Using public lands for development of dirty fossil fuels like coal poses a significant and swiftly increasing threat to our natural heritage. Coal mining comes with a steep environmental price, dramatically altering the landscape, causing erosion, degrading wildlife habitat, and leading to the deterioration of drinking water.

These impacts are magnified by the transportation and combustion of coal — from the trains, trucks, and tractors used to transport coal to polluting power plants, all of which heavily contribute to greenhouse gas emissions, pollution, and climate change. Rights-of-way on public lands result in landscape and habitat fragmentation, while coal combustion produces a number of gaseous byproducts, including CO2, nitrogen dioxide, sulfur dioxide, and methane — which exacerbate climate change and are associated with ground-level ozone (smog), air pollution, and acid rain. A 500-megawatt coal plant, producing 3.5 billion kilowatt-hours per year, burns 1,430,000 tons of coal and consumes 2.2 billion gallons of water and 146,000 tons of limestone.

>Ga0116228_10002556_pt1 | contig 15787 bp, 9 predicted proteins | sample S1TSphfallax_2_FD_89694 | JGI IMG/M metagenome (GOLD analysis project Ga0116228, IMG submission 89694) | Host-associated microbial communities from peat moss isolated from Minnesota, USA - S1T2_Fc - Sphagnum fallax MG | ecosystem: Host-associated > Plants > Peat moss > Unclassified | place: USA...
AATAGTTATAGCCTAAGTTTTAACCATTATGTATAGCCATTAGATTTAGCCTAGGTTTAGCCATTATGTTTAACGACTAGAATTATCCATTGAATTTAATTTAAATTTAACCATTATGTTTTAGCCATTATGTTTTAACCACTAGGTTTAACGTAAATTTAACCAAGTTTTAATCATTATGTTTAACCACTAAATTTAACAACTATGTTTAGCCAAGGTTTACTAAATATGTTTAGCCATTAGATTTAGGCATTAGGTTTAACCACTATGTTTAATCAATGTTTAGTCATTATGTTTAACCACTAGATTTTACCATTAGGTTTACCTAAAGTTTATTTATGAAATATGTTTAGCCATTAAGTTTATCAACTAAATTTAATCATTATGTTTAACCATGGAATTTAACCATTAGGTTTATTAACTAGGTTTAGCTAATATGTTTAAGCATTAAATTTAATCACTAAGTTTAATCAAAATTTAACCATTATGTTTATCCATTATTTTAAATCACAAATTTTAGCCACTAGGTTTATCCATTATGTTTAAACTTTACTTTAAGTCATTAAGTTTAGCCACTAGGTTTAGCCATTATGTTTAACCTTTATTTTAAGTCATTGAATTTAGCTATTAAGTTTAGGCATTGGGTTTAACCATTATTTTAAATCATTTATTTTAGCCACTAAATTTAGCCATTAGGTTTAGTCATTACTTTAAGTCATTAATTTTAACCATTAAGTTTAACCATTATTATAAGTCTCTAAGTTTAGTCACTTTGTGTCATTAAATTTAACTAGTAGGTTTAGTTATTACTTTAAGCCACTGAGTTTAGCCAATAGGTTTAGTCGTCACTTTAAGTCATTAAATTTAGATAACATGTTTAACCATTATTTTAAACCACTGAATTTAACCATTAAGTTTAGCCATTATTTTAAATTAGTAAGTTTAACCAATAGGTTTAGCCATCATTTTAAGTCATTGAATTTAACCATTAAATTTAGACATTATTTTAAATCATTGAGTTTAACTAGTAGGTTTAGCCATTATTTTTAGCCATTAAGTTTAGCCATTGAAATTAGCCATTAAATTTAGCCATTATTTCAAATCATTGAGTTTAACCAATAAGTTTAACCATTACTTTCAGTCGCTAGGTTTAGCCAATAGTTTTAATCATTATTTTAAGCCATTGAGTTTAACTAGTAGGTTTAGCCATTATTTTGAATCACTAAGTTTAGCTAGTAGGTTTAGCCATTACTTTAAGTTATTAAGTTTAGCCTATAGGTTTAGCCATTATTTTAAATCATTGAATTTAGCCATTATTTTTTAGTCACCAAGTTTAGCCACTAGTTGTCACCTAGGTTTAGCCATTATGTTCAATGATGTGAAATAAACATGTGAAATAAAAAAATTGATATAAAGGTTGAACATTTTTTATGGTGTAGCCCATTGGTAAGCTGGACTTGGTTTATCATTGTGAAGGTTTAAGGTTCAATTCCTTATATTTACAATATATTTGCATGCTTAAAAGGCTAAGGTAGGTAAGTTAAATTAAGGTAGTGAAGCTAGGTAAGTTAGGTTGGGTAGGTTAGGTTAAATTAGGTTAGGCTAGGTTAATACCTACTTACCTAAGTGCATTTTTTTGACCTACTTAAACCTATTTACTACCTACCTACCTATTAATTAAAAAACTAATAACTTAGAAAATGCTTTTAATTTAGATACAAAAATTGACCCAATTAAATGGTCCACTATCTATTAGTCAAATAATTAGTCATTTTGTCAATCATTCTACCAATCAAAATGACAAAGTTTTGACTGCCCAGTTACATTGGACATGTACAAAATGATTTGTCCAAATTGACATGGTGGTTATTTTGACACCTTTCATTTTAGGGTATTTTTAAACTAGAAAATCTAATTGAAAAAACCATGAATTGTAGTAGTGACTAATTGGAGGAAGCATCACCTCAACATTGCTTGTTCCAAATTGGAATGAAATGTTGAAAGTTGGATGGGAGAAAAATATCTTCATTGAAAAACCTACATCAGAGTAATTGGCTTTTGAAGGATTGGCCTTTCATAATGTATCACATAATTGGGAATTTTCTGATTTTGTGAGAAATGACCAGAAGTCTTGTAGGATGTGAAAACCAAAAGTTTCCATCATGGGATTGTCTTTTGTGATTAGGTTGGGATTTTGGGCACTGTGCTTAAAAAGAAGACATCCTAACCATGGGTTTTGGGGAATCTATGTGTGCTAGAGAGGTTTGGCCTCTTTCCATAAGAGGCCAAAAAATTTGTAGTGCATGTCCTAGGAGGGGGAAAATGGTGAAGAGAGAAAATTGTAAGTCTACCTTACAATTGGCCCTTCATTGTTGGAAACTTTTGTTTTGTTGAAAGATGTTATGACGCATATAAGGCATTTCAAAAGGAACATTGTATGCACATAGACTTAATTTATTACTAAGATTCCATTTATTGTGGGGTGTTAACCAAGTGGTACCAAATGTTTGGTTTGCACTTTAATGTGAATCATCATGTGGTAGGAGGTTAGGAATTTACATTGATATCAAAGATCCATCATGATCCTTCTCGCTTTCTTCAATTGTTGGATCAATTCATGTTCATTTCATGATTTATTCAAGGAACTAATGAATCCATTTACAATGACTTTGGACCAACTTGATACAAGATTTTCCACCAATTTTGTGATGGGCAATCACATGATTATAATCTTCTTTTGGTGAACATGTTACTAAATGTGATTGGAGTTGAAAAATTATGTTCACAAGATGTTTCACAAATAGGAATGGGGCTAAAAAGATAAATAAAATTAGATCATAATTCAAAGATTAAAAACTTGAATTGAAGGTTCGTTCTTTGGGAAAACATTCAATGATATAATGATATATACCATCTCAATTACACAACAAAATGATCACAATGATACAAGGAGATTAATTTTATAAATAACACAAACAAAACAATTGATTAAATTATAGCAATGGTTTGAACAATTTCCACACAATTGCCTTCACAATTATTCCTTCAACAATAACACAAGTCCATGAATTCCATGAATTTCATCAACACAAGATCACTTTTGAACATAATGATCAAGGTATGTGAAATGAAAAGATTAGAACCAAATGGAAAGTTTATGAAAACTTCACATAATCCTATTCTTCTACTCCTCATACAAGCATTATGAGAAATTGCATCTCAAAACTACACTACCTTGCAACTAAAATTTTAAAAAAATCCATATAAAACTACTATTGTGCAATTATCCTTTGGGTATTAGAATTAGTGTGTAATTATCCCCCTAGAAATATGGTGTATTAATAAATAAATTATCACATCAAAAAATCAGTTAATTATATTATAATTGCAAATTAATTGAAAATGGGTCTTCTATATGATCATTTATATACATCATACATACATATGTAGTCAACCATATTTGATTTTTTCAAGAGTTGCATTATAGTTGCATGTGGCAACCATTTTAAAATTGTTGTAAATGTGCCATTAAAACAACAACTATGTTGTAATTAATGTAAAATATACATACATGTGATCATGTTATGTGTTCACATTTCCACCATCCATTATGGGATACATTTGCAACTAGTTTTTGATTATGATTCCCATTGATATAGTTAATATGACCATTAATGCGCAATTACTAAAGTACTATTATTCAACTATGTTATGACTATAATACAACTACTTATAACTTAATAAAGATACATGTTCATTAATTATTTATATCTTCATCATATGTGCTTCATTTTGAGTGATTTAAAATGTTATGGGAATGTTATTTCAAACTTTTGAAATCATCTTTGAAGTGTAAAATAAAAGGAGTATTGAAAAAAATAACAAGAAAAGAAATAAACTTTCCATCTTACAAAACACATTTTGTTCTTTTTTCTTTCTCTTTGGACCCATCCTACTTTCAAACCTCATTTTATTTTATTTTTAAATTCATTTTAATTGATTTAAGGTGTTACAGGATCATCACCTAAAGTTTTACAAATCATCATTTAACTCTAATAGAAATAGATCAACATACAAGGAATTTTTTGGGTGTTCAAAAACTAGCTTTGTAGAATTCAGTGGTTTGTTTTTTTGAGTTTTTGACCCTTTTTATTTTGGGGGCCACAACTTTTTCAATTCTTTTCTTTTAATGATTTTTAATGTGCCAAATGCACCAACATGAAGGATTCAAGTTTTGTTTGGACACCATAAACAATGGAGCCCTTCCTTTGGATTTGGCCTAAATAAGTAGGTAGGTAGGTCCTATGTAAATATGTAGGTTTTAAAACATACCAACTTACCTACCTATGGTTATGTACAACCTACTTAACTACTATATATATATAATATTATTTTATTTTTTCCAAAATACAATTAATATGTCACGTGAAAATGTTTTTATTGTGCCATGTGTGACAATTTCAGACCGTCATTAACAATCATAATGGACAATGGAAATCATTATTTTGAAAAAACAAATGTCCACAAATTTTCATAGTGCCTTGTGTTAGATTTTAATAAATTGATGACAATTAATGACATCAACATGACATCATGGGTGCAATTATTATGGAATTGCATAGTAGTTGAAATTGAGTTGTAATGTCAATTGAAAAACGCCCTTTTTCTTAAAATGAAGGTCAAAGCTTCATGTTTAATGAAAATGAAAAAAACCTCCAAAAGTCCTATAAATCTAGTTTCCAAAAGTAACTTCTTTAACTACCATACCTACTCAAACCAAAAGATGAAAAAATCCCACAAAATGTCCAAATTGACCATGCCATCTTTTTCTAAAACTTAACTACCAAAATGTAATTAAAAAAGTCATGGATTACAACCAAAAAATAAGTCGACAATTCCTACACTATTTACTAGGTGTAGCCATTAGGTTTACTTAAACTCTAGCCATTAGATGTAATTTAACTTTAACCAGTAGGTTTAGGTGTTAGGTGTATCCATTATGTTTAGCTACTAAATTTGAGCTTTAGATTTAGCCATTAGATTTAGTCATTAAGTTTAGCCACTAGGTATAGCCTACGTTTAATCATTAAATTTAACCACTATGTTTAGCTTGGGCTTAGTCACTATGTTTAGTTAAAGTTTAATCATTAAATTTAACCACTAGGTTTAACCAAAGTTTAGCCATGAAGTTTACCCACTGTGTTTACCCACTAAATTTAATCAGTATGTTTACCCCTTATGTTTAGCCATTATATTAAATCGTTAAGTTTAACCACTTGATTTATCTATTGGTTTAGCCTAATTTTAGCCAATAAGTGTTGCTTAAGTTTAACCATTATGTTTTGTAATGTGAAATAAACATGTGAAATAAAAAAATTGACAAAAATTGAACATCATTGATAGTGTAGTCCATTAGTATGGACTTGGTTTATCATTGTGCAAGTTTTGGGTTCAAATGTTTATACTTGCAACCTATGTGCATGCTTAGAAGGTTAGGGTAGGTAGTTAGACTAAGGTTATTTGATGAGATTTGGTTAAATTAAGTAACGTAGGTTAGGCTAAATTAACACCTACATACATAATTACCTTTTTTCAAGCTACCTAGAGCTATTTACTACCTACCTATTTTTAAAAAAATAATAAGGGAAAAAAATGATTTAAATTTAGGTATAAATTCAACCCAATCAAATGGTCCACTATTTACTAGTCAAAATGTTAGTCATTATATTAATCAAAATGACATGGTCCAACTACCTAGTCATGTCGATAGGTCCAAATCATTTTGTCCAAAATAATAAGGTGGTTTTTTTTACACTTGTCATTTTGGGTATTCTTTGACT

Unfortunately, due to the artificially low direct costs of oil and natural gas, political pressures, and the relative abundance of domestic coal, there’s been a push to increase and expand harmful and damaging energy development on our public lands. Using law and science, the Center challenges destructive new coal development in areas across the West. In addition to the campaigns detailed at the links below, we’re monitoring a number of other coal-related government projects, including the Red Cliff coal mine project; Greens Hollow coal lease tract; and the South Gillette, Hay Creek II, Wright Area, and Bull Mountain coal leases.

White Pine Energy Station
Ely Energy Center
Toquop Coal Plant
Black Mesa Coal Complex
Desert Rock Energy Project
West-wide Energy Corridor


Coal mine photo by Bert Kaufmann